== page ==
If justice is up to us as God’s people, we must lead with compassion and not anger

By Student Rabbi Remy Liverman

During the Jewish festival of Sukkot, a part of the Jewish High Holy Days, we read from the Book of Exodus where God instructs Moses to chisel new tablets upon which God will engrave the Ten Commandments.

As Moses takes the new tablets up to Mt. Sinai, God reveals His glory to Moses, proclaiming His 13 Attributes of Mercy:

“The Lord, the Lord, the compassionate and gracious God, slow to anger, abounding in love and faithfulness, maintaining love to thousands, and forgiving wickedness, rebellion and sin. Yet he does not leave the guilty unpunished…. (Exodus 34:6-7).”

The dilemma we face when interpreting this sacred text involves understanding a God of forgiveness, love and compassion and yet also punitive retribution for the guilty.

Read More

Rabbi Emil Leipziger repudiated violence as he mourned Ida Finkelstein and George Ward

By Scott Skillman

On February 27, 1901, Rabbi Emil Leipziger led a group in solemn prayer. Still in his early 20s and just a year into his term at reform congregation Temple Israel in Terre Haute, Rabbi Leipziger now presided over the funeral of a Jewish woman barely three years younger than himself.

The rabbi mourned along with a shocked community dealing with tragic loss. And yet, when he said, “Let us repudiate this act of violence,” he did not speak only of the murdered Ida Finkelstein.

He was speaking about a historic, criminal act perpetrated by Terre Haute’s citizens in the lynching of Finkelstein’s accused murderer, a Black man named George Ward.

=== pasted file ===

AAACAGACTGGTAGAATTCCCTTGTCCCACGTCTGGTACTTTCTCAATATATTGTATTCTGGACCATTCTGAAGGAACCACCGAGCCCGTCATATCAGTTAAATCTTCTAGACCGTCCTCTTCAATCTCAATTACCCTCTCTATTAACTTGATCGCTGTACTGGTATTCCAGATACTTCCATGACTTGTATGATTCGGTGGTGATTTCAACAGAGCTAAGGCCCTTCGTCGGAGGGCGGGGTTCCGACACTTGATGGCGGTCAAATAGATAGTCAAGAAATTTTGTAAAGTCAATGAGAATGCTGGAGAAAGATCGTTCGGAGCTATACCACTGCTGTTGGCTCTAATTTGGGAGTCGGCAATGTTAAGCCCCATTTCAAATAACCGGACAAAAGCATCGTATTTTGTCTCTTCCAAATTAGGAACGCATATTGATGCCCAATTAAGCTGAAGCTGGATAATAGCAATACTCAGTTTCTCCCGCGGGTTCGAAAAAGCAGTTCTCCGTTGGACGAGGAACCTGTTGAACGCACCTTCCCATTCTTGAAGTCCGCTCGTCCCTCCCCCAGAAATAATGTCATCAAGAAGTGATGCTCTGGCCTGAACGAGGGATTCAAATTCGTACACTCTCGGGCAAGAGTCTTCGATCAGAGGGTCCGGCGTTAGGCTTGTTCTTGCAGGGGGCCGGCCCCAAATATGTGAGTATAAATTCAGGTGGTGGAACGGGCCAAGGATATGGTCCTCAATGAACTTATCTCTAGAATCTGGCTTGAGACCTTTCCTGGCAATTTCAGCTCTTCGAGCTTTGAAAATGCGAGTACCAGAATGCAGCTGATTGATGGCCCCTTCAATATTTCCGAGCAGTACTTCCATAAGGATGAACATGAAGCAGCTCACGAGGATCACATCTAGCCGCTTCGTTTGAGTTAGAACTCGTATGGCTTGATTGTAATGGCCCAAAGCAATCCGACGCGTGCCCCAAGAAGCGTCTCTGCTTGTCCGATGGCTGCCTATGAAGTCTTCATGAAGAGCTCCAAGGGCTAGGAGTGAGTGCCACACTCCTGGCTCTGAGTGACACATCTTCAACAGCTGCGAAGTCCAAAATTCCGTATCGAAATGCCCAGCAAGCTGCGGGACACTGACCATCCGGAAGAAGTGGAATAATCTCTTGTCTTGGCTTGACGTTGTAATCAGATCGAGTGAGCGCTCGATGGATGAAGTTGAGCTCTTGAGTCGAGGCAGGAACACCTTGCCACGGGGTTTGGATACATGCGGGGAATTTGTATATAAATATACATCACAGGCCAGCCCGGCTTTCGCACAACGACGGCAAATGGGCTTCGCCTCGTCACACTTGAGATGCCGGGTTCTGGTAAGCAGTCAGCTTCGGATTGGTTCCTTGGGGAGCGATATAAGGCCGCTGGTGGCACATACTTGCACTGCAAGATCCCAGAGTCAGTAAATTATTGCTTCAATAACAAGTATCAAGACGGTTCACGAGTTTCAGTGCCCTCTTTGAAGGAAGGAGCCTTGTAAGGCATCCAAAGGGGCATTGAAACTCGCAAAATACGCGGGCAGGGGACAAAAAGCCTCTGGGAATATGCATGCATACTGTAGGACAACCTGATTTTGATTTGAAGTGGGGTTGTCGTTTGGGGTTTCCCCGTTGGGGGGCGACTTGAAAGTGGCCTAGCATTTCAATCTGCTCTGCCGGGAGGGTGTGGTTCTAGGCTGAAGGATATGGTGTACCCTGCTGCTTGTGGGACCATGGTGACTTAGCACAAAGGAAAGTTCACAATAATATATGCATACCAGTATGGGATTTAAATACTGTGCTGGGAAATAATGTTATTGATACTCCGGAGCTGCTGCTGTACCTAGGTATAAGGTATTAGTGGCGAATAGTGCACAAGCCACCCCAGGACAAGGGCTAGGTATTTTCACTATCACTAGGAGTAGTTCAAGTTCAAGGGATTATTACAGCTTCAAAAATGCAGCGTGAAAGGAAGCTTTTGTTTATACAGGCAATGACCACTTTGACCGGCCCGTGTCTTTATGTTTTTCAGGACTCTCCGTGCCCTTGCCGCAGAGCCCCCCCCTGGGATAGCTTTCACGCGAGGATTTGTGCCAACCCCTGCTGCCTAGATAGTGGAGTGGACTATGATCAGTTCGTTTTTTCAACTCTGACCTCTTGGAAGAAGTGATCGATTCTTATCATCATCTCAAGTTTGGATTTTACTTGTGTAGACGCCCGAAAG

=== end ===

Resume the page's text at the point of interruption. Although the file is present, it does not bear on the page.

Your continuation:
Read More

Bridge Project fulfills Terry Fear’s wish to recognize historic injustice in Vigo County

By Ken Turetzky

Injustice haunted Terry Fear and opposing injustice consumed her. She passed away Dec. 13, 2020, in the midst of a vigil to protest executions at the federal penitentiary in Terre Haute.

Terry found no shortage of social justice causes in the present era — an oil pipeline on sacred Native American land in North Dakota, violent white supremacists in Charlottesville, migrant children detained in Florida — but died before she could help commemorate a sudden, brutal sequence of historic injustices perpetrated by citizens of her own community 120 years ago.

The violence claimed two victims — Ida Finkelstein, a Jewish schoolteacher just days short of her 21st birthday, and George Ward, a Black family man and foundry worker who was 25, according to census records.

Read More

A mob lynched his great-grandfather. Now, Terry Ward says, ‘I just want to love’

By Ken Turetzky

George Ward’s death by the vigilante injustice of lynching left a legacy of broken families and financial struggle. Only three generations later could great-grandson Terry Ward break the pattern, with the support of the nation’s social safety net.

But unexpected violence followed Terry Ward and invoked a reckoning of its own, almost a century later.

“I was born and raised in Terre Haute. I lived here for 18 years,” said Ward, 67, lingering in Fairbanks Park following the George Ward Historical Marker Dedication Sept. 26.

He tells his story patiently, unhurried, as he allows the listener to absorb his message. “We’ll try our best to be factual and truthful about all things,” he said.

Read More